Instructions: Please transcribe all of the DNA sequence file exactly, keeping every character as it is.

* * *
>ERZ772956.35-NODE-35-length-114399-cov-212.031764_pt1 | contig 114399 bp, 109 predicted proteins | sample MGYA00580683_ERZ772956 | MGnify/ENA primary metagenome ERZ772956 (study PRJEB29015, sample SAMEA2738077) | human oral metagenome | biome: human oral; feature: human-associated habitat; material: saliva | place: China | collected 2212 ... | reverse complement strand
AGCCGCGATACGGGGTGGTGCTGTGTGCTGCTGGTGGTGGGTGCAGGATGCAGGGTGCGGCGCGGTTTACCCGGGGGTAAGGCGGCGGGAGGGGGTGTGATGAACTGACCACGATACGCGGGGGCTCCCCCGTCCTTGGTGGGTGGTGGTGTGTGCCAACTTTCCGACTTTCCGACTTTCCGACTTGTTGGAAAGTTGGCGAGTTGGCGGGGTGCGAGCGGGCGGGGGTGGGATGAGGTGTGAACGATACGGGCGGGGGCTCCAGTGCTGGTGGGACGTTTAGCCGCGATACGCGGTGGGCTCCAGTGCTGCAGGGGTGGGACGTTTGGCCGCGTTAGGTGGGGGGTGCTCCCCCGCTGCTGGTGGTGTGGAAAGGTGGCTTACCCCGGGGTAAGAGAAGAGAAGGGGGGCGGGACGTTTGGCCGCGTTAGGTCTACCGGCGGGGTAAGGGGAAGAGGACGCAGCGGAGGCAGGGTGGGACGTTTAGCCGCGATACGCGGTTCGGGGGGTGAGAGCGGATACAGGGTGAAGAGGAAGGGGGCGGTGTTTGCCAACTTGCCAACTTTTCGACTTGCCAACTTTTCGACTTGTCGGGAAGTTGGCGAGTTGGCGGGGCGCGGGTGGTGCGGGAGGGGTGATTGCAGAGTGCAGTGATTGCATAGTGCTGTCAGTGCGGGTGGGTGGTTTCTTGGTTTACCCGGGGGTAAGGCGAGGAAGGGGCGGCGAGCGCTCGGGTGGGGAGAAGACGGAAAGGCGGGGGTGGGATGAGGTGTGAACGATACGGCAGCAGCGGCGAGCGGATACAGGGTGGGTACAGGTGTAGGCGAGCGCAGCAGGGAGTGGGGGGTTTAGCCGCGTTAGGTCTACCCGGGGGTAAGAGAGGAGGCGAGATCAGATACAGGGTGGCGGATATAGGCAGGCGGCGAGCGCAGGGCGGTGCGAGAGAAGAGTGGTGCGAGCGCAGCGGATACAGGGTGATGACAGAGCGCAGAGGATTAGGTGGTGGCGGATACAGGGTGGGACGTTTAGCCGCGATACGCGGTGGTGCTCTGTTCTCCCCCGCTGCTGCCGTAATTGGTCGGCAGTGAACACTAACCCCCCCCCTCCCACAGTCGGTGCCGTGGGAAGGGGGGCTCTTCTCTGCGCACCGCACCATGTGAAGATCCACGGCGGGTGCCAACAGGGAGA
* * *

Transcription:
>ERZ772956.35-NODE-35-length-114399-cov-212.031764_pt1 | contig 114399 bp, 109 predicted proteins | sample MGYA00580683_ERZ772956 | MGnify/ENA primary metagenome ERZ772956 (study PRJEB29015, sample SAMEA2738077) | human oral metagenome | biome: human oral; feature: human-associated habitat; material: saliva | place: China | collected 2212 ... | reverse complement strand
AGCCGCGATACGGGGTGGTGCTGTGTGCTGCTGGTGGTGGGTGCAGGATGCAGGGTGCGGCGCGGTTTACCCGGGGGTAAGGCGGCGGGAGGGGGTGTGATGAACTGACCACGATACGCGGGGGCTCCCCCGTCCTTGGTGGGTGGTGGTGTGTGCCAACTTTCCGACTTTCCGACTTTCCGACTTGTTGGAAAGTTGGCGAGTTGGCGGGGTGCGAGCGGGCGGGGGTGGGATGAGGTGTGAACGATACGGGCGGGGGCTCCAGTGCTGGTGGGACGTTTAGCCGCGATACGCGGTGGGCTCCAGTGCTGCAGGGGTGGGACGTTTGGCCGCGTTAGGTGGGGGGTGCTCCCCCGCTGCTGGTGGTGTGGAAAGGTGGCTTACCCCGGGGTAAGAGAAGAGAAGGGGGGCGGGACGTTTGGCCGCGTTAGGTCTACCGGCGGGGTAAGGGGAAGAGGACGCAGCGGAGGCAGGGTGGGACGTTTAGCCGCGATACGCGGTTCGGGGGGTGAGAGCGGATACAGGGTGAAGAGGAAGGGGGCGGTGTTTGCCAACTTGCCAACTTTTCGACTTGCCAACTTTTCGACTTGTCGGGAAGTTGGCGAGTTGGCGGGGCGCGGGTGGTGCGGGAGGGGTGATTGCAGAGTGCAGTGATTGCATAGTGCTGTCAGTGCGGGTGGGTGGTTTCTTGGTTTACCCGGGGGTAAGGCGAGGAAGGGGCGGCGAGCGCTCGGGTGGGGAGAAGACGGAAAGGCGGGGGTGGGATGAGGTGTGAACGATACGGCAGCAGCGGCGAGCGGATACAGGGTGGGTACAGGTGTAGGCGAGCGCAGCAGGGAGTGGGGGGTTTAGCCGCGTTAGGTCTACCCGGGGGTAAGAGAGGAGGCGAGATCAGATACAGGGTGGCGGATATAGGCAGGCGGCGAGCGCAGGGCGGTGCGAGAGAAGAGTGGTGCGAGCGCAGCGGATACAGGGTGATGACAGAGCGCAGAGGATTAGGTGGTGGCGGATACAGGGTGGGACGTTTAGCCGCGATACGCGGTGGTGCTCTGTTCTCCCCCGCTGCTGCCGTAATTGGTCGGCAGTGAACACTAACCCCCCCCCTCCCACAGTCGGTGCCGTGGGAAGGGGGGCTCTTCTCTGCGCACCGCACCATGTGAAGATCCACGGCGGGTGCCAACAGGGAGA